Boston Blatte

Raised in Boston, remade in Sweden

Archive for November, 2010

Snowy Stockholm Thanksgiving: Easy fixings

Thursday, November 25th, 2010

Today may as well be Christmas instead of Thanksgiving with the snow still coming down. I’ve never hoped for a white Turkey Day but bam, that’s what we’ve got. Snow is early even for Stockholm but it’s messing with gathering my Thanksgiving Day fixings (we’re feasting tomorrow, today’s a work day.)

On the other hand, I have to say I’m grateful for the improved availability of some of the “must haves” of Thanksgiving, cranberry sauce for instance.cranberry sauce

Word on the cyber street of Stockholm is that cranberry sauce in a can and fresh cranberries are available in a number of local supermarkets. I managed to get a few boxes of frozen cranberries yesterday (though no fresh and no cans.) What a departure from the original Stockholm I moved to 17 years ago when even the Swedish word for cranberry, tranbär, only produced blank stares when I asked for it as a juice in bars (cranberry juice was THE mixer of the early 90s back in Boston.) Yesterday, the very helpful staff of a few supermarkets were conferring back and forth using “cranberry sauce” as the name food item interspersed in their Swedish in a surreal Swenglish dialog. Cranberry has come a long way.

And pumpkin pie no longer needs black magic. Pumpkin-in-a-can (the easy route)pumpkin can is still a prized commodity, but the elusive evaporated milk (to mix with the filling –even if made from pumpkin scratch) no longer requires a reconnaissance mission. The local Willy’s is my supplier.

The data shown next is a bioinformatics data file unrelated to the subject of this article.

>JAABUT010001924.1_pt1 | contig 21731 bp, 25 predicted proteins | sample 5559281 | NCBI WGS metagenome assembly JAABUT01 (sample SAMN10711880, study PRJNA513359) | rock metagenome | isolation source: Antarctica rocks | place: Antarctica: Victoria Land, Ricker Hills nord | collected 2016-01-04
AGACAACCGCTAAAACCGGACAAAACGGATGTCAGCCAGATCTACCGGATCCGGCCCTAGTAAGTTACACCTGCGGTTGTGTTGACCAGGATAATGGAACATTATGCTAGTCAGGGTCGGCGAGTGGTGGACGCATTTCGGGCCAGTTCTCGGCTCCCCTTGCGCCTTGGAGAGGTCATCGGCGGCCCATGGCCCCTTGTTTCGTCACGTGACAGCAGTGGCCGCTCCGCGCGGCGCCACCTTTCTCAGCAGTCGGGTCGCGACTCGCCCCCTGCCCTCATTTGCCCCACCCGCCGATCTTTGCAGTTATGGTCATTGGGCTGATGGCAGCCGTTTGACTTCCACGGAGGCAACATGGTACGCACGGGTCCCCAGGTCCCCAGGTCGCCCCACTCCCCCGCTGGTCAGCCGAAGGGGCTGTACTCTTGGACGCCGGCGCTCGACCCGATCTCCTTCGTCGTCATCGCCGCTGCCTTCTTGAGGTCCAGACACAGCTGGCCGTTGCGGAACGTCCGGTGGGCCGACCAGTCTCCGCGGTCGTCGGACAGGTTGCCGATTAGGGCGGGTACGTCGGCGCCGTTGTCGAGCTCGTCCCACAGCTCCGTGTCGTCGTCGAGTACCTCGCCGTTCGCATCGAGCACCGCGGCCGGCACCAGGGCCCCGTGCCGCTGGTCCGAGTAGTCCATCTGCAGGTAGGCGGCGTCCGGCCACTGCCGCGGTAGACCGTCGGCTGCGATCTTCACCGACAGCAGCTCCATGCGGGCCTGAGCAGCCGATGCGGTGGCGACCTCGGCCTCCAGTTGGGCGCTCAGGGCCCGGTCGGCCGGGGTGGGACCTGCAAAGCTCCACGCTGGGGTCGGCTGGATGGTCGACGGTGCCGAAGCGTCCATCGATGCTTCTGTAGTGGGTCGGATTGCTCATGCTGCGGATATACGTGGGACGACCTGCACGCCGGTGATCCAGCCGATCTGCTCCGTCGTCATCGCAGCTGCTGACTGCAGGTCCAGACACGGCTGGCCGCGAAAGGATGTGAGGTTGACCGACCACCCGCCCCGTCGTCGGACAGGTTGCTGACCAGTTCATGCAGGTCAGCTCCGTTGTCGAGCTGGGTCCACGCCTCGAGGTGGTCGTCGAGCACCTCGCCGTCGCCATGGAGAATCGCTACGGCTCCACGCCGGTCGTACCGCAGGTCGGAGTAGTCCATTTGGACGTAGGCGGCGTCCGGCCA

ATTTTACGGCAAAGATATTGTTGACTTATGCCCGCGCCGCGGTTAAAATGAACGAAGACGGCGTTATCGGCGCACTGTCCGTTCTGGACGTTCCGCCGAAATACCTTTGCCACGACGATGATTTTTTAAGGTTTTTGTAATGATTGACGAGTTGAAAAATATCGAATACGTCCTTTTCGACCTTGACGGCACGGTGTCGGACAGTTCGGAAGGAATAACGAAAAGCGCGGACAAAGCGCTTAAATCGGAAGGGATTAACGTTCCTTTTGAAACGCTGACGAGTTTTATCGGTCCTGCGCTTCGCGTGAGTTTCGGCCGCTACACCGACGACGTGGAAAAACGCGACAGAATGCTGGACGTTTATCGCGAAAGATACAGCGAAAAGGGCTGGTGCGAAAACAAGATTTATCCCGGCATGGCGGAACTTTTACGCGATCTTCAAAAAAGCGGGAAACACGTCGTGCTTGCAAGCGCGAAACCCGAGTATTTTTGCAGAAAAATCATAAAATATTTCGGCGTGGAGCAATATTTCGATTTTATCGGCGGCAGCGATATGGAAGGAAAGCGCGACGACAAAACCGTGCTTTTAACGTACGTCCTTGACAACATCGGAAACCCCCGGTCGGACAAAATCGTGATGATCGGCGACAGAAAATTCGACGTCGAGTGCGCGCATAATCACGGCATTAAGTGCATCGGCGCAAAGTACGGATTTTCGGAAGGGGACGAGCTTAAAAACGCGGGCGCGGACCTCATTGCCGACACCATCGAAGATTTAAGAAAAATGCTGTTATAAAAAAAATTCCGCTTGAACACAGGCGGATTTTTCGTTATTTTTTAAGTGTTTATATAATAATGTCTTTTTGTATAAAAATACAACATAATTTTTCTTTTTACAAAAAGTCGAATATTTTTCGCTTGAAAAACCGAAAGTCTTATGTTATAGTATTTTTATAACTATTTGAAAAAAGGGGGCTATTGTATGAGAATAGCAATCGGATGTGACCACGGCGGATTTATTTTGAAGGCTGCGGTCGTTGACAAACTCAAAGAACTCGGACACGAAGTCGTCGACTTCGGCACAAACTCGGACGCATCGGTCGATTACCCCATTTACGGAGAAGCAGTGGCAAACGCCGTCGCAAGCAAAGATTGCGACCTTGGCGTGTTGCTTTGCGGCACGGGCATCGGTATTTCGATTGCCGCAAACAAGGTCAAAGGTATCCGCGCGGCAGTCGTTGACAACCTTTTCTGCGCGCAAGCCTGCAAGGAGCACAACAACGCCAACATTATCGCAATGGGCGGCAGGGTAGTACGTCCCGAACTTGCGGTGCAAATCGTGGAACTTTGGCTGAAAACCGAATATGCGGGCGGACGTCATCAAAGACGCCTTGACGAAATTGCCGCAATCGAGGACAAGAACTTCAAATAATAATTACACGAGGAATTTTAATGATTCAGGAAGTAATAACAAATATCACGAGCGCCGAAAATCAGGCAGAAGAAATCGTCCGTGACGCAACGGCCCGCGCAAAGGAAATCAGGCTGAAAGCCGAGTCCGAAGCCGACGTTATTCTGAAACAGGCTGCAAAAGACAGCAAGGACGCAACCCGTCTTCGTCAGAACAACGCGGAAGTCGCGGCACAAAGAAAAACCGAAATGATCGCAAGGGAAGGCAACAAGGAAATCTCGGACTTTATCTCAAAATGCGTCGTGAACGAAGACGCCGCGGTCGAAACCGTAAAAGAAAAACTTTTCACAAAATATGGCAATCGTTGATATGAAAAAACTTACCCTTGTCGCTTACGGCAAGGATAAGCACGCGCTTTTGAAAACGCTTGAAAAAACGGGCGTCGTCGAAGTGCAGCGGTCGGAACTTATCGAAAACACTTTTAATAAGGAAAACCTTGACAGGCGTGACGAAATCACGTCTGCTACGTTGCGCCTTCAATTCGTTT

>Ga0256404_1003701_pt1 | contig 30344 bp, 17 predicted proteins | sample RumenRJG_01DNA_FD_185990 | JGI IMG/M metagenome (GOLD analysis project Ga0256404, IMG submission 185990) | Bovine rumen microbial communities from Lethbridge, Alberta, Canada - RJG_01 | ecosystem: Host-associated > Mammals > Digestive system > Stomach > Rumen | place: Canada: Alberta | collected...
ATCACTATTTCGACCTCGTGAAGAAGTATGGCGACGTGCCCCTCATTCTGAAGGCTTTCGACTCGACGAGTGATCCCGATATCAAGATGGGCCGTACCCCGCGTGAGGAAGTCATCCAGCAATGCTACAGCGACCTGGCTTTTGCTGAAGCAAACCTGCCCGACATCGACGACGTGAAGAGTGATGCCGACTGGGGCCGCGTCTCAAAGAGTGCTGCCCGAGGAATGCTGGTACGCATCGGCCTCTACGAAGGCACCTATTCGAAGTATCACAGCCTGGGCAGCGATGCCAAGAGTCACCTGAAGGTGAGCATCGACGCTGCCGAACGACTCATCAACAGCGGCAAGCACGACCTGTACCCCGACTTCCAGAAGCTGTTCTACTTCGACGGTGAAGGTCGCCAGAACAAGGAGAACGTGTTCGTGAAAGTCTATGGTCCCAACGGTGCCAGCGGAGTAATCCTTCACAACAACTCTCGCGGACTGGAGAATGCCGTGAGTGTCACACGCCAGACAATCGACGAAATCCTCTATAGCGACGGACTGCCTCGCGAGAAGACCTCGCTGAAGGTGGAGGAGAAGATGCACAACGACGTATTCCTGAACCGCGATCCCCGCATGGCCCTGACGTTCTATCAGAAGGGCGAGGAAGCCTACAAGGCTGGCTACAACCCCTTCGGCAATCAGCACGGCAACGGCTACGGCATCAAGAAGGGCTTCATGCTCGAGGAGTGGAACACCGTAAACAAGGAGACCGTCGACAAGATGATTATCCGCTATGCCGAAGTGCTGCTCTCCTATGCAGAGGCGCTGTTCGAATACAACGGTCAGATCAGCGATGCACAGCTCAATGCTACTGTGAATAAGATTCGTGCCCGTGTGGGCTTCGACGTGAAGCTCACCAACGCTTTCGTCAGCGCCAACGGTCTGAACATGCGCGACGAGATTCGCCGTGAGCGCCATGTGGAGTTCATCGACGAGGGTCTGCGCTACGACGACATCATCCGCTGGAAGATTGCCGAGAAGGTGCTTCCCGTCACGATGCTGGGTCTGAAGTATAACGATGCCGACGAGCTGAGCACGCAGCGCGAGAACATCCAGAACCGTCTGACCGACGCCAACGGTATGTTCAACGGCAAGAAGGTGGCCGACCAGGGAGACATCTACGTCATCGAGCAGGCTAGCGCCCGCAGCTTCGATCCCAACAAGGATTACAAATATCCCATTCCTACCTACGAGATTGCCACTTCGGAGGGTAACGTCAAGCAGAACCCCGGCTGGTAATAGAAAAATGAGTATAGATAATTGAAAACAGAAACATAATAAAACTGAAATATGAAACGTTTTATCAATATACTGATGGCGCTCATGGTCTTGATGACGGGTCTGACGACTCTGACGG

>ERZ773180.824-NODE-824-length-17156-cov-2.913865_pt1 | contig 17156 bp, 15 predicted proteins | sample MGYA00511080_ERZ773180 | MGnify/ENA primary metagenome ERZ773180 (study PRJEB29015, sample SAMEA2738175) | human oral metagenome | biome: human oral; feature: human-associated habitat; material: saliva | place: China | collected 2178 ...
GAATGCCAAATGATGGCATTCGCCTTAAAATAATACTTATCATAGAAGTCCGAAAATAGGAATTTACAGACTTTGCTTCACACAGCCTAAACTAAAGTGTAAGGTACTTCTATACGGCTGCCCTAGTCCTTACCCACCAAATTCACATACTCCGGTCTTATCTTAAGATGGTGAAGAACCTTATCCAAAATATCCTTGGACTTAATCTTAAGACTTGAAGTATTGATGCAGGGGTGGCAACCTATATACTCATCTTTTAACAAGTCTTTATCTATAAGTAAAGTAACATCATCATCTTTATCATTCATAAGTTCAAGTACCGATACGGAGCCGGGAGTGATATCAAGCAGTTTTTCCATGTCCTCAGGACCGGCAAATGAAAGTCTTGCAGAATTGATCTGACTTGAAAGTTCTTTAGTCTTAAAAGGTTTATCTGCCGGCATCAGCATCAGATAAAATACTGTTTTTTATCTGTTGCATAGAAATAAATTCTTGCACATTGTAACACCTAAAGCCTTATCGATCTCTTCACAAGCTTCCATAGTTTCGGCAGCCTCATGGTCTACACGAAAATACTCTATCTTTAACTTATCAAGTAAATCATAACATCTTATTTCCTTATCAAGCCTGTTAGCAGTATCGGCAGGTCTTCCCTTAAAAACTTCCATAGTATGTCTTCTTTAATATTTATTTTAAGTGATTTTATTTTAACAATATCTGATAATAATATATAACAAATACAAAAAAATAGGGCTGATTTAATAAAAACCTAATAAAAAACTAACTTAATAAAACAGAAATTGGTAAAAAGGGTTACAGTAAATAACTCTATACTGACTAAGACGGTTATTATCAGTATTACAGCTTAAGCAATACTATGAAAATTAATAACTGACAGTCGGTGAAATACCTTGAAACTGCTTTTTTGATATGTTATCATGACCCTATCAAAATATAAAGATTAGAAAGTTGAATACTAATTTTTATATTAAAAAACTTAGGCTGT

Last year the lovely folks at Taylor & Jones delivered our bird to the doorstep. This year I decided to take The Local’s offer on a 10% discount buying from Ingelsta Kalkon, our original supplier. Looking out at the snow falling I’m thinking the smarter choice would have been T&J’s. Next year. (No snow please)

Happy Thanksgiving (how many shopping days ’till Christmas?)

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Ball at the Blue Hall: Not the Nobel party, but close enough for jazz.

Tuesday, November 16th, 2010

The men were all suave and debonair in their white tux tails (Swedes call them “frack” and I’m sure the British have some other name for them as I’m pretty sure none of the men were wearing suspenders).

The women were primped and stylish in ball gowns and evening wear. The event at the Stockholm City Hall (Stadshuset) Sunday evening could easily have been mistaken for the Nobel Prize Banquet except the King and Queen weren’t in attendance. We did, however, have a Nobel Laureate among the guests.

We were attending the 100th jubilee celebration for the mechanical engineering faculty at the Royal Technical Institute (locally better known as KTH or Teknis) and I knew that this is the closest I’m ever going to get to something like the Nobel Banquet.

(Overview of the actual evening’s dinner guests)100 år KTH